Bridging Development Gaps Between Regions Through Solidarity and Fiscal Redistribution – Closing Plenary Session

The debates of the 3rd European Congress of Local Governments were closed with a plenary session on: Bridging Development Gaps Between Regions Through Solidarity and Fiscal Redistribution chaired by Emanuela Claudia Del Re, President and Chair of EPOS -International Mediating and Negotiating Operational Agency from Italy.

The first to speak was Professor of Dresden University, former Minister President of Saxony (2002-2008), Mr. Georg Milbradt who underlined a huge role of central government and EU funds in introducing the targets of the cohesion policy. “EU funds are not aimed to redistribute funds – their aim is to lay foundations for the future competitiveness”, stated Milbradt. He added that Saxony received subversions from the central government for over 20 years and currently this region is able to function independently. “The local authorities are aware of the development priorities in the region. The most important priorities shall be infrastructure and education. What is crucial is a well functioning cooperation between central government and local authorities representatives”, continued Georg Milbradt.

Anatolii Tkachuk, Director, Civil Society Institute from Ukraine underlined the issue of the huge regional diversification of Ukraine, caused by the historical developments (in USSR time the Eastern Ukraine was a center of heavy industry while the Western Ukraine was primarily agricultural). It was not until the 21st century that the central government has started to deal with the problem of decentralisation and sustainable regional development of Ukraine. “A Fund of Regional Development – a state institution in the European meaning was founded in 2015” continued Anatolii Tkachuk. “The current regional reforms are being introduced in war conditions, he pointed out, because “Ukraine has lost a significant part of its territory, economy and population in 2014.”.

Dounia Besson, Deputy Mayor for Social Economy, Solidarity and Sustainable Development of the French city Lyon has visualised the region of Lyon to the conference guests: “it is a huge region with over 1,3 million citizens, a first French metropolis and the city of Lyon spends a lot of funds for subsidies for the neighbouring regions.” Dounia Besson stressed that France has currently introduced a budgetary reform which makes the continuation of the cohesion policy more difficult. “In spite of this”, the Deputy Mayor of Lyon pointed out, “we have introduced innovative investment, for example car-sharing”. “Our goal is to fight against social asymmetry – we don’t want the city to split into rich and poor districts”, said Besson. On the other hand, she continued, we have to face global problems, such as global warming, which causes higher spending on cooling systems.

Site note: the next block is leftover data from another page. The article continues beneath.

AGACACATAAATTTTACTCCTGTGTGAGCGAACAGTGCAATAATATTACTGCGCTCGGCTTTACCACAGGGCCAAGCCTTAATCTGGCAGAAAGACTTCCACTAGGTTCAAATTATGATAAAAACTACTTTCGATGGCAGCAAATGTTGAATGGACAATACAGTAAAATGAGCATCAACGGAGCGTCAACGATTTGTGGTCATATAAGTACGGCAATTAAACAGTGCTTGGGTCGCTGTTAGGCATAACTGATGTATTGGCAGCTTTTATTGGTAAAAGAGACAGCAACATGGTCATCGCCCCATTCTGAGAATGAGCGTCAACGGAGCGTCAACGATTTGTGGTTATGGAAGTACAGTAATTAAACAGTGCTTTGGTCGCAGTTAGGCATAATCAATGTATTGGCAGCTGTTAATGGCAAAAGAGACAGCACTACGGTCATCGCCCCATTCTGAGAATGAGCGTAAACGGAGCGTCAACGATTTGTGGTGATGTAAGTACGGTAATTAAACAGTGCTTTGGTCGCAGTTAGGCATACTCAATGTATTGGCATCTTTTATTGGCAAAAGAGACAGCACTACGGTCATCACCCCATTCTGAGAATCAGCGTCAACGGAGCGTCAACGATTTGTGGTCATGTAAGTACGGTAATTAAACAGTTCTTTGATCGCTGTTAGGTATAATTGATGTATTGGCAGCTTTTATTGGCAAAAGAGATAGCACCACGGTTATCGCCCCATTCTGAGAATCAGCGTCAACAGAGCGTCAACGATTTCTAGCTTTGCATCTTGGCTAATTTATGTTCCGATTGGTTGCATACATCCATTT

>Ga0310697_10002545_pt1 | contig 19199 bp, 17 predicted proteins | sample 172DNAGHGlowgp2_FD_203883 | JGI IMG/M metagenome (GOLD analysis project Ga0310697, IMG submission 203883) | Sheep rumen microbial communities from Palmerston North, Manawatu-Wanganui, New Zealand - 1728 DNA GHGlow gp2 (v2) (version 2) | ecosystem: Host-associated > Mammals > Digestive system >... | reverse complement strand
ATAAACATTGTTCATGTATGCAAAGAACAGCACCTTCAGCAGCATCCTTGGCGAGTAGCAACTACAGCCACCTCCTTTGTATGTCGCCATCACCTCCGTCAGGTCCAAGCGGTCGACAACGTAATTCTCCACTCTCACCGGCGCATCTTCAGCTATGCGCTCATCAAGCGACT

The last speaker to take the floor was Brunon Bartkiewicz, CEO, ING Bank Slaski S.A. from Poland. „Investments in self-government have to support competitiveness in the regions”, he underlinded. The best effects may be reached only if the development targets are introduced in cooperation with the central government and with international help within the EU framework. Brunon Bartkiewicz mentioned that Poland has a unique chance to make a civilisational step when it comes to introduction of the ecologic and innovative solutions in the cities, but, he added, we have to focus on how to most effectively use the EU funds before 2020.

All speakers agreed with a conclusion that in order to lead an efficient cohesion policy you need all of these: an integrated attitude, a vision, as well as targets and commitment from all partners.

Before the plenary session the conference guests have been asked to listen to a presentation on “The Financial Situation of Local Governments” prepared by Professor Wojciech Misiag, Director of the Institute of Research and Financial Analyses from the Rzeszow University of Information, Technology and Management.

According to Professor Misiąg, “situation of the self-government in Poland has a multidimensional character and nearly 29% of all public expenses are spent by local governments”. He pointed out that in 2016 Polish local governments noted a significant surplus of 8 billions of PLN from the state budget, mostly caused by the implementation of the 500+ programme. The biggest financial challenge for the local authorities, underlined Prof. Misiąg, is the perspective of lower EU subventions in the nearest future.  A closing gap between rural and municipal communes is considered a positive trend, while touristic and industrial communes on the countryside join the wealthier communes without any problem. To sum up, Prof. Misiag added that self-government is currently one of the most stable fundaments of the country.